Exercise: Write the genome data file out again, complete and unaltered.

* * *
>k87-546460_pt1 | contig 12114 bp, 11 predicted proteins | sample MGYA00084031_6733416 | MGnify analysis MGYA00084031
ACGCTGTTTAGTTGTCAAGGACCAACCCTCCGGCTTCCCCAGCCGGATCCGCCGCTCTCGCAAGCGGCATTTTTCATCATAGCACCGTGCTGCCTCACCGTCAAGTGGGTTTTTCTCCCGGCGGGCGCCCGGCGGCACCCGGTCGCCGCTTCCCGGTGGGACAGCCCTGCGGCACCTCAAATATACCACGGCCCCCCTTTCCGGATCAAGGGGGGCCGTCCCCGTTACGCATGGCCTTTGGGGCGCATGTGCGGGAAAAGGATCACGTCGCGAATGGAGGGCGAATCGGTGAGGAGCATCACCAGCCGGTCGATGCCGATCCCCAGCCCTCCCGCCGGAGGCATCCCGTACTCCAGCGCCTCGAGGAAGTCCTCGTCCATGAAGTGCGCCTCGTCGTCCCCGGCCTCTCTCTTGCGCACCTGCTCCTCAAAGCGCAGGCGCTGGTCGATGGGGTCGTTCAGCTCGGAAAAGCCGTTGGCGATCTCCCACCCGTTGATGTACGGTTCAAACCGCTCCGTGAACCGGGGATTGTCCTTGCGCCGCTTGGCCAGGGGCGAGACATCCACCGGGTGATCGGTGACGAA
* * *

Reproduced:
>k87-546460_pt1 | contig 12114 bp, 11 predicted proteins | sample MGYA00084031_6733416 | MGnify analysis MGYA00084031
ACGCTGTTTAGTTGTCAAGGACCAACCCTCCGGCTTCCCCAGCCGGATCCGCCGCTCTCGCAAGCGGCATTTTTCATCATAGCACCGTGCTGCCTCACCGTCAAGTGGGTTTTTCTCCCGGCGGGCGCCCGGCGGCACCCGGTCGCCGCTTCCCGGTGGGACAGCCCTGCGGCACCTCAAATATACCACGGCCCCCCTTTCCGGATCAAGGGGGGCCGTCCCCGTTACGCATGGCCTTTGGGGCGCATGTGCGGGAAAAGGATCACGTCGCGAATGGAGGGCGAATCGGTGAGGAGCATCACCAGCCGGTCGATGCCGATCCCCAGCCCTCCCGCCGGAGGCATCCCGTACTCCAGCGCCTCGAGGAAGTCCTCGTCCATGAAGTGCGCCTCGTCGTCCCCGGCCTCTCTCTTGCGCACCTGCTCCTCAAAGCGCAGGCGCTGGTCGATGGGGTCGTTCAGCTCGGAAAAGCCGTTGGCGATCTCCCACCCGTTGATGTACGGTTCAAACCGCTCCGTGAACCGGGGATTGTCCTTGCGCCGCTTGGCCAGGGGCGAGACATCCACCGGGTGATCGGTGACGAA